About a week ago, developer Kuba Wajciechowski unveiled via Twitter that he found some info in the Android AOSP code that indicates the Pixel Tablet will be very mid-range in its spec layout. Citing discoveries of what looks likely to be only 4GB of RAM, the original Tensor SoC, and a lack of cellular connectivity and GPS, the Pixel Tablet looks to stay firmly in the lane it is intended for: home use as a Nest Hub-type of device.
With the understanding that this is 100% the intention of the new Pixel Tablet, a mid-range spec sheet does make sense. Assuming the base comes with a decent speaker and the interface gives the user both a true Nest Hub and Android tablet experience, I think Google could be approaching this device the right way. It’s no secret that Apple dominates this sector with the various iPad versions, and a nice Android tablet from Google would likely fall flat.
A multi-purpose, home-bound tablet for use by the whole family sounds far more like something that Google can pull off and way more interesting, too. We have multiple Nest Hubs around the house, and there are quite a few times I’d love to snatch the display off the base and continue a search or other Google Assistant query. The Pixel Tablet should offer up that exact thing.
A premium Pixel Tablet isn’t off the table
However, it looks like Google might not be ready to cede the higher-end tablet market just yet. While I firmly believe the mid-range (and affordable) approach is probably the better idea for them right now, it seems like a ‘Pro’ version of the Pixel Tablet may emerge as well. Again, these insights come from the same Twitter account and are pulled from references to hardware contained in Google’s latest QPR1 Android Beta build.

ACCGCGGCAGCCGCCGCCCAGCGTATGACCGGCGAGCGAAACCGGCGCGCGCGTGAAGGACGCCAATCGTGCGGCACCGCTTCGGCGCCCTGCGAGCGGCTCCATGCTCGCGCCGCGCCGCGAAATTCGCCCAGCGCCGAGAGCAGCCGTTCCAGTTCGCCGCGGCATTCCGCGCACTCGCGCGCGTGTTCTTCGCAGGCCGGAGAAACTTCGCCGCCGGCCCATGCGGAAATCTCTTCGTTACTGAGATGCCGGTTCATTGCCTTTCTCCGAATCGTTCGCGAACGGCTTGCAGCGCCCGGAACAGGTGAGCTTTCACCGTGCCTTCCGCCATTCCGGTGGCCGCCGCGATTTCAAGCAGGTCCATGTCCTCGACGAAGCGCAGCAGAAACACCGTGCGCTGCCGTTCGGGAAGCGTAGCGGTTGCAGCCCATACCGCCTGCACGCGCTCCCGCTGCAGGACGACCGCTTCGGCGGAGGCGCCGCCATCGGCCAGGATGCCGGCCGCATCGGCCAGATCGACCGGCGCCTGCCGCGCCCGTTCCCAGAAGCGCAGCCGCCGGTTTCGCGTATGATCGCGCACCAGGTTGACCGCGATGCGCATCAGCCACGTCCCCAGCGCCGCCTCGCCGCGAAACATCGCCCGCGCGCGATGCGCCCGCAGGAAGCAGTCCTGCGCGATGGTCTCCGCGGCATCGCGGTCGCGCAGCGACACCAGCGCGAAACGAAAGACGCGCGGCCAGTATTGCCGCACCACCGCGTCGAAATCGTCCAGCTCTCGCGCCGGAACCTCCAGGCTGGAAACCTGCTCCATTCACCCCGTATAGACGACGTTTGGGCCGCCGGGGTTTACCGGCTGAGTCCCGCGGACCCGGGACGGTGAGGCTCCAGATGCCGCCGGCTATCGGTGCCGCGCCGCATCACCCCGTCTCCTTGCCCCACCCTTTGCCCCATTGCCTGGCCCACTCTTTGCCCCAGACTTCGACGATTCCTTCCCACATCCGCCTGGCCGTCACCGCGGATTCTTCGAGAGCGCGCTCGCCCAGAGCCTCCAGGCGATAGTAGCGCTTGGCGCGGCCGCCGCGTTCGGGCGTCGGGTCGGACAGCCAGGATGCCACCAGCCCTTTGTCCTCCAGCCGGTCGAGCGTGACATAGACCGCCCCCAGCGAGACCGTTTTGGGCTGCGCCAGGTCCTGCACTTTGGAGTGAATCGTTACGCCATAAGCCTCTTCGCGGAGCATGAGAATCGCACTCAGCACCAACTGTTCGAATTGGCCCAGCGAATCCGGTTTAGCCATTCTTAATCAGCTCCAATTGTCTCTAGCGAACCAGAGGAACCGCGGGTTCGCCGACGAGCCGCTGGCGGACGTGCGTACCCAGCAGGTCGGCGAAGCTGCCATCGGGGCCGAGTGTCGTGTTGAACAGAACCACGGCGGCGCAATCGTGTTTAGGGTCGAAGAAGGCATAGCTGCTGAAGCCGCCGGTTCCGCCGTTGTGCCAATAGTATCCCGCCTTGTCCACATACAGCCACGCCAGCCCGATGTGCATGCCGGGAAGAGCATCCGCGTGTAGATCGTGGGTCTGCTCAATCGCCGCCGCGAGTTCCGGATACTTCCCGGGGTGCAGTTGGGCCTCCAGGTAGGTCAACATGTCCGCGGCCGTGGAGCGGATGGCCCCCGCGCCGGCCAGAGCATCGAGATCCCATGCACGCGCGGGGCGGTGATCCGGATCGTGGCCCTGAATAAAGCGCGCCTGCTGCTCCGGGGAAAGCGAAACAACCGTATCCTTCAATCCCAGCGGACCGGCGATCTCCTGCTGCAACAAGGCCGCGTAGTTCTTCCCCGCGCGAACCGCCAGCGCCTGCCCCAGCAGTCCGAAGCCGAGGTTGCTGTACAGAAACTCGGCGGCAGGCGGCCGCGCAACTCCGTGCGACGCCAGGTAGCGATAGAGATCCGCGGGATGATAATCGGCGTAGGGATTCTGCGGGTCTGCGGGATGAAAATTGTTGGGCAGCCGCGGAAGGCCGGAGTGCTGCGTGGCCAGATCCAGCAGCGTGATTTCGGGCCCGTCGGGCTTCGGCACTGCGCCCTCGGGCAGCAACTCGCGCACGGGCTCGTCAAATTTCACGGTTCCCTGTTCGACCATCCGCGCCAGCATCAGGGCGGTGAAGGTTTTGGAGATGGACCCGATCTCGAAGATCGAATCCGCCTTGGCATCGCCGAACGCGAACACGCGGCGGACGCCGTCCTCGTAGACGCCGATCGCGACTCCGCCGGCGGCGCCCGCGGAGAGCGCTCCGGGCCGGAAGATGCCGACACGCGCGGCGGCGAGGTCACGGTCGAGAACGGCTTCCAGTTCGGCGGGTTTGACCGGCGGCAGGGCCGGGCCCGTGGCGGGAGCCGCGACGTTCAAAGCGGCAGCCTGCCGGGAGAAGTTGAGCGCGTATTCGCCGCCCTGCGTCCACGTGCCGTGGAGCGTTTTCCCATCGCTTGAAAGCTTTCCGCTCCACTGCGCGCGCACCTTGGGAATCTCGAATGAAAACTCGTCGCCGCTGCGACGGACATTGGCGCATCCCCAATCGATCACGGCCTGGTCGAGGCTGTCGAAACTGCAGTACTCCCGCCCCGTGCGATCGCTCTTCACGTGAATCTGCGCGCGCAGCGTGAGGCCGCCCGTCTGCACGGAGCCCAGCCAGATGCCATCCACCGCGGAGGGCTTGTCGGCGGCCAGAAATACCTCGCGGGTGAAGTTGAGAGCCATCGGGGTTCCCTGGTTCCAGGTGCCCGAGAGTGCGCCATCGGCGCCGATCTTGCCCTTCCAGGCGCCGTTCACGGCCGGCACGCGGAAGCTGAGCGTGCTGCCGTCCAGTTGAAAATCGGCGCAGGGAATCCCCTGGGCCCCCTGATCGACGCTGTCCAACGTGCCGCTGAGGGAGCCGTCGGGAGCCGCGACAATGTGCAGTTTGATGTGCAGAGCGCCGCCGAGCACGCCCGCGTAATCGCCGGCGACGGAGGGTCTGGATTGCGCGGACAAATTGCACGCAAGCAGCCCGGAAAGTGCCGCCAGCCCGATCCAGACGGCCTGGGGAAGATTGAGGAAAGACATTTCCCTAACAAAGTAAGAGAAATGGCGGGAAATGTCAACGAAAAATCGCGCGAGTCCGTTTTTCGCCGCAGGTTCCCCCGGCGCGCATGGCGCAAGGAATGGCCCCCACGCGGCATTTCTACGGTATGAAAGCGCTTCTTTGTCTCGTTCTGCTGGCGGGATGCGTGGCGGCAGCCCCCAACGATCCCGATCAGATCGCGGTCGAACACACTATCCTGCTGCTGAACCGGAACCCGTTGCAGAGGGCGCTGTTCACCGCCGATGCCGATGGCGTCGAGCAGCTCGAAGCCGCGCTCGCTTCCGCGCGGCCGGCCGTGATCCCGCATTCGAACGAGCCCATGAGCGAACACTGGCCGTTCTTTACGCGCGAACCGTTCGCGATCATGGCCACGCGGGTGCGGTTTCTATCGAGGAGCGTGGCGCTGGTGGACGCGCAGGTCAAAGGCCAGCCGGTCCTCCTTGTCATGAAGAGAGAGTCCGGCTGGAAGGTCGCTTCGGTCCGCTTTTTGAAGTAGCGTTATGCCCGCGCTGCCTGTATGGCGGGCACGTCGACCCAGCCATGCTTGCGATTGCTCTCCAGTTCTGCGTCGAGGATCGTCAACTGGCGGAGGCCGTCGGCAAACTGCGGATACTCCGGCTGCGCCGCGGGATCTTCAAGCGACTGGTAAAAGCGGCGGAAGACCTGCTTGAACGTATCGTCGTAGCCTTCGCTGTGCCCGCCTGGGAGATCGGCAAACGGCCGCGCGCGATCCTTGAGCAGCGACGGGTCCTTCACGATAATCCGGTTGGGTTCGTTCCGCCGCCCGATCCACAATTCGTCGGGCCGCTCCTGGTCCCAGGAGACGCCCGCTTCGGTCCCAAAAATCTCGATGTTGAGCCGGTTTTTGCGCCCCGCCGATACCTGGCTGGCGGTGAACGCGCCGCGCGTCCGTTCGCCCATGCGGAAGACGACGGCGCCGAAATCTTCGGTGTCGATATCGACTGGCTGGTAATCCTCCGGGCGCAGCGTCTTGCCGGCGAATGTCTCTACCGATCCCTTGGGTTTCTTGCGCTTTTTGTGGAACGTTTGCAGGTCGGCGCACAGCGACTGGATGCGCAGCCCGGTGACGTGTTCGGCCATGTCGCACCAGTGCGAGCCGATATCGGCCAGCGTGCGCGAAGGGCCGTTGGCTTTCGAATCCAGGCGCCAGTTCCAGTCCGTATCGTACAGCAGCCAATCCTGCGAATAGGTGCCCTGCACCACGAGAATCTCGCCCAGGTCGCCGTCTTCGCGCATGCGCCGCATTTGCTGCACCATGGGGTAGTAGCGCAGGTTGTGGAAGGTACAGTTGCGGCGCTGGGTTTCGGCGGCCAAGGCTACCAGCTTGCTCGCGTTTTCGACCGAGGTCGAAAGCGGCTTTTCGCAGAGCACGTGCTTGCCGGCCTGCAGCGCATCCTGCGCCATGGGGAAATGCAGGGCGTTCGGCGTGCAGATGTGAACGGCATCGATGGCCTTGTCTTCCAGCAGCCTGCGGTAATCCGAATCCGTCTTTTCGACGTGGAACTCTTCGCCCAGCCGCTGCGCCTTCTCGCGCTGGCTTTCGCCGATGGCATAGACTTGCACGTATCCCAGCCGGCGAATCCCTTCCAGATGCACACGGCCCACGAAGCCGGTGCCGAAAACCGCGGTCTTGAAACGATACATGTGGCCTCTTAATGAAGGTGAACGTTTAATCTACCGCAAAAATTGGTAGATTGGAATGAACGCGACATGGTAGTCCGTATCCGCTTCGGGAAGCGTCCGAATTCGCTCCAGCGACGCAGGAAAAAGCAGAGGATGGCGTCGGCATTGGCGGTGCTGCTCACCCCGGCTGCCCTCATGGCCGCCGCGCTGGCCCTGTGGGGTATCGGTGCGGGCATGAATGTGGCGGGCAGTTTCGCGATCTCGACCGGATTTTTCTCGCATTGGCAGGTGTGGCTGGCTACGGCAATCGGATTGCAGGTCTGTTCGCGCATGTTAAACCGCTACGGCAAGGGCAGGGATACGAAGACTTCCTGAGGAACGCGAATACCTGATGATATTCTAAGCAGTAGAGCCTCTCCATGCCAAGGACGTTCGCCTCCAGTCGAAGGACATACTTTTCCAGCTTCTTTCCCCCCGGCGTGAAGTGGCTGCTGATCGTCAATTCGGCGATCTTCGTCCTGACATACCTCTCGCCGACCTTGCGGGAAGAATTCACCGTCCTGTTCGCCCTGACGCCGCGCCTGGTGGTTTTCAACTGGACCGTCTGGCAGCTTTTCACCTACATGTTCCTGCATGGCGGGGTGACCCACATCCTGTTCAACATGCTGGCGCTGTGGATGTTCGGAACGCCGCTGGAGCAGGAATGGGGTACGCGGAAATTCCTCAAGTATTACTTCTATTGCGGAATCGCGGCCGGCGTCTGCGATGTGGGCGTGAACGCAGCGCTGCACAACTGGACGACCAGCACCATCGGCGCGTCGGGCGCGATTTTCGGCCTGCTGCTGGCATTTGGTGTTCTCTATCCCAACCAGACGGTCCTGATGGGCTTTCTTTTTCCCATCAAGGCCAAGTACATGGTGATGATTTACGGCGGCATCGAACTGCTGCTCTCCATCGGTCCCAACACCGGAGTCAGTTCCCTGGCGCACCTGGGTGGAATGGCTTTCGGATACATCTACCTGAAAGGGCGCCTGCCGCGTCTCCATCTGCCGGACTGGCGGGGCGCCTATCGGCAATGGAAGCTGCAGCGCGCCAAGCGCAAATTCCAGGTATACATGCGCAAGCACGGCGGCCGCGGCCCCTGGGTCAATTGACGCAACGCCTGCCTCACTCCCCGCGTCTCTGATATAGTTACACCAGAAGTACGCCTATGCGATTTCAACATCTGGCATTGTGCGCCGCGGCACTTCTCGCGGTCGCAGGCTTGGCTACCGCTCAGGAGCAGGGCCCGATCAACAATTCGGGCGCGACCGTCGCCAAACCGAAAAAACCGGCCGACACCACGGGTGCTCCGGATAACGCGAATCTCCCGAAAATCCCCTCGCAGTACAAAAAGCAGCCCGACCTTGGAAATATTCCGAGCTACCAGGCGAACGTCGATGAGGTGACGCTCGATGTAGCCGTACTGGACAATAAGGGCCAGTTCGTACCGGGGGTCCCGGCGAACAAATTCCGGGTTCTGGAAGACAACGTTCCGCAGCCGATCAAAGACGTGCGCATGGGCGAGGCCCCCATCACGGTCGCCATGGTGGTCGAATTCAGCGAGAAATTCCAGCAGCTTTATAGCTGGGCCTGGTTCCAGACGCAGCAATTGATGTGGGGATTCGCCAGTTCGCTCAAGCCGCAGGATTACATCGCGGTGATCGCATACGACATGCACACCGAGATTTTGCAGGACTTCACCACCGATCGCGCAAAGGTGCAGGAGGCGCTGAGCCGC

In this thread, Wajciechowski finds reference to a device code named ‘T6Pro’ and ‘tangorpro’. Both ‘T6’ and ‘Tangor’ are used to reference the standard Pixel Tablet in Android source code, so it doesn’t take too much to piece this all together. At the moment, there are no real changes in this device versus the standard model, but it is early.
I’d imagine we could see the Pixel Tablet Pro launch with Tensor or Tensor 2, more RAM, more storage, and maybe a better screen or build quality. The Pixel Tablet cameras are in line with what we see on the Pixel 6a, so that’s another place the Pixel Tablet Pro could separate itself from the standard version, too.
If Google ends up adding cellular connectivity, GPS, and other expected mobile device hardware, this tablet could end up being the iPad competitor many would love to see Google attempt. There are so many questions at this point that until more information comes to light, we’d simply be guessing at best to attempt to answer any of them. The only thing I can confidently assume is that when Google does unveil the Pixel Tablet they’ve already shown us at Google I/O, this Pro model will be there as well. How they market it and position it will likely remain a mystery until more clues arise.